On 26 February, the UK government issued a paper titled ‘Implications for Business and Trade of a no Deal Exit on 29 March 2019’. It says that while the government has undertaken significant action to prepare for a potential no deal scenario, business largely has not. ‘There is little evidence that businesses are preparing in earnest for a no deal scenario, and evidence indicates that readiness of small and medium-sized enterprises in particular is low’, the government says.
‘Uninterrupted personal data flows are critical for many UK businesses’ processes and all trading activity. For example, a wide range of financial services activities require the transfer of personal data, including the servicing of cross-border contracts and payments. The UK would need to seek adequacy decisions from the EU, which the EU has said they will not start until the UK is a third country. Therefore, in the event of a no deal exit, there would be a gap in the lawful free flow of personal data while the assessment takes place. Alternative legal bases to enable the continued lawful flow of data, in the absence of adequacy, are available. To prepare for a no deal scenario, many UK businesses need to work with their EU partners to secure a legal basis for the continued transfer of personal data from the EEA to the UK. Businesses are at varied levels of readiness and the government is engaging widely to increase awareness of actions that businesses can take.’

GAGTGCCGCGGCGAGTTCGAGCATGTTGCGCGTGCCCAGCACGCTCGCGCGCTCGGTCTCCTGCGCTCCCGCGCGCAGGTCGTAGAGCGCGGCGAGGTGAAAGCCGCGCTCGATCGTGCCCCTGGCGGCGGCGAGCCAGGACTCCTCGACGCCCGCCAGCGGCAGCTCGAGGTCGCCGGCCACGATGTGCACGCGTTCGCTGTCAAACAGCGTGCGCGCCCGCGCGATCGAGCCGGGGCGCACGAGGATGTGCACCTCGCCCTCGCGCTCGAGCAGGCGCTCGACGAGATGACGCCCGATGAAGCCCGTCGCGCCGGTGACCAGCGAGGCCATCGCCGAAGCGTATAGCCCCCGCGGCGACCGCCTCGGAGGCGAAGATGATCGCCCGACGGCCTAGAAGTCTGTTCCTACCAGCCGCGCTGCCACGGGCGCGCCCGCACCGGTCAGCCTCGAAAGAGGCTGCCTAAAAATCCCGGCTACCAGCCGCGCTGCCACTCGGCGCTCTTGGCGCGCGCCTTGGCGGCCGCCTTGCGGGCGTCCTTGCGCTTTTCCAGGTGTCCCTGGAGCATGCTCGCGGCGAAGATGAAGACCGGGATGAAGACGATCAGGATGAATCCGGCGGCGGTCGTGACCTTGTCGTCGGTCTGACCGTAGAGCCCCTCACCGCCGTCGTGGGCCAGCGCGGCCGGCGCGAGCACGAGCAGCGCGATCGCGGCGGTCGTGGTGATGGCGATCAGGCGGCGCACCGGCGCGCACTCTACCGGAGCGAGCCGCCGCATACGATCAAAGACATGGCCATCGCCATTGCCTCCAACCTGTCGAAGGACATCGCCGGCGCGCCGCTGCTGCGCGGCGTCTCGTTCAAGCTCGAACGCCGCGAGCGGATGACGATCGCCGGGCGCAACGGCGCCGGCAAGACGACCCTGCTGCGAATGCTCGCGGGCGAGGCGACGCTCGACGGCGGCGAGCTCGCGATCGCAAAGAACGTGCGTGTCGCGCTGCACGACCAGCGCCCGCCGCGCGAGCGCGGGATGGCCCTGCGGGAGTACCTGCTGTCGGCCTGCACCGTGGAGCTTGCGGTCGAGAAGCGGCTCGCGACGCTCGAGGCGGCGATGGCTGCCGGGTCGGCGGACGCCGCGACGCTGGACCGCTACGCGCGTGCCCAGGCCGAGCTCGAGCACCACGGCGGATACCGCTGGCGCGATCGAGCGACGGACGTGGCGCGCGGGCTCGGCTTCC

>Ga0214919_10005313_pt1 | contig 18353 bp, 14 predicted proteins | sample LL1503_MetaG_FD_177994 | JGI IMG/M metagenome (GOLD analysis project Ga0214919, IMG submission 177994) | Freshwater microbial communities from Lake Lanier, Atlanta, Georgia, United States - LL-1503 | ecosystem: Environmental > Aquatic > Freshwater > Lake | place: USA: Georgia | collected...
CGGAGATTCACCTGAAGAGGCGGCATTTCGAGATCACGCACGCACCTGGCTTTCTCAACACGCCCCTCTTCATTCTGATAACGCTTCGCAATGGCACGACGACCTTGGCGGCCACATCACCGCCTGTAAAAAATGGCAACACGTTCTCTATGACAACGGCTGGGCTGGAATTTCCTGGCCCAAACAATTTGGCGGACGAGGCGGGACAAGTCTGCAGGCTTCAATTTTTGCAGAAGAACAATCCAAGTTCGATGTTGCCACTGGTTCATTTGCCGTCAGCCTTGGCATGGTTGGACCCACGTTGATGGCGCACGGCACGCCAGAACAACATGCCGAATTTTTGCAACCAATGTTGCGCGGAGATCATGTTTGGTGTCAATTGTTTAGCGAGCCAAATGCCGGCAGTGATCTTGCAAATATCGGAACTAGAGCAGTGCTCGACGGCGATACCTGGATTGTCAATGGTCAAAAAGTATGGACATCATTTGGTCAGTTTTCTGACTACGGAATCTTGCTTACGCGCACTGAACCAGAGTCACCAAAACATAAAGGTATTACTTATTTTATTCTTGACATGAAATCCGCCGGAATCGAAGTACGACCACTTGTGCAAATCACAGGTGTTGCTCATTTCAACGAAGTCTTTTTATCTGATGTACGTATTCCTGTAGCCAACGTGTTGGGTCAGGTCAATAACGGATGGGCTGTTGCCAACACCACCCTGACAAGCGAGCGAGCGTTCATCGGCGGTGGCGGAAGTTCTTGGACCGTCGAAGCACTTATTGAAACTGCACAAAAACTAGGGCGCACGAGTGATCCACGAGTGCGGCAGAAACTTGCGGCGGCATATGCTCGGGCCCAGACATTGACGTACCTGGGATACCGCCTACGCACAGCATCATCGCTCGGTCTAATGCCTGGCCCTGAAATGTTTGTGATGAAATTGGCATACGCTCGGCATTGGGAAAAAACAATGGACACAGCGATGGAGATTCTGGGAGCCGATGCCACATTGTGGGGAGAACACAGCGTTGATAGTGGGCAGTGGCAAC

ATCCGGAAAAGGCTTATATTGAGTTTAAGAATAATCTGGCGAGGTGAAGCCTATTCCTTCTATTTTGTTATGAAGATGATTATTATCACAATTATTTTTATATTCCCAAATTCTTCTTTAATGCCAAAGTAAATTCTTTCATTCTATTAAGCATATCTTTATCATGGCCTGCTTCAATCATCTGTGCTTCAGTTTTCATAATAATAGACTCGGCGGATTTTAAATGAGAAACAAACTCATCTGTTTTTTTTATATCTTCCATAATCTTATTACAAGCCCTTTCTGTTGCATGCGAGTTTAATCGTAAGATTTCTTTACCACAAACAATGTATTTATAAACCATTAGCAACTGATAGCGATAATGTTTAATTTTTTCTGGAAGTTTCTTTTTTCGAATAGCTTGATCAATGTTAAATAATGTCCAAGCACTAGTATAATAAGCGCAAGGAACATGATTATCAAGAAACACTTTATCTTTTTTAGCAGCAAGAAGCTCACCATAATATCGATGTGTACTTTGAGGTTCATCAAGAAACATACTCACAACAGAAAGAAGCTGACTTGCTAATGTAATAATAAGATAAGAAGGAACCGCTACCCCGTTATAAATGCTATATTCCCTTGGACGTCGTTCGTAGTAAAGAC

The government’s primary aim remains to ensure that the UK leaves the EU on 29 March with a negotiated deal. If there is a deal, the UK will be subject to EU law and apply the GDPR at least until the end of the transitional period, 2020. In case of a no-deal, the UK version of the GDPR, the UK GDPR will apply (essentially same as GDPR, just omitting references to ‘EU’).
The next steps are a ‘meaningful vote’ at the House of Commons by or on Tuesday 12 March to approve the Withdrawal Agreement and the Political Declaration. If not adopted, there will be a further vote on 13 March on whether the UK should leave the EU without a deal. If this proposal is rejected, the following vote will be about extending Article 50 to give the UK more negotiating time.
Source: PRIVACY LAWS & BUSINESS REPORTS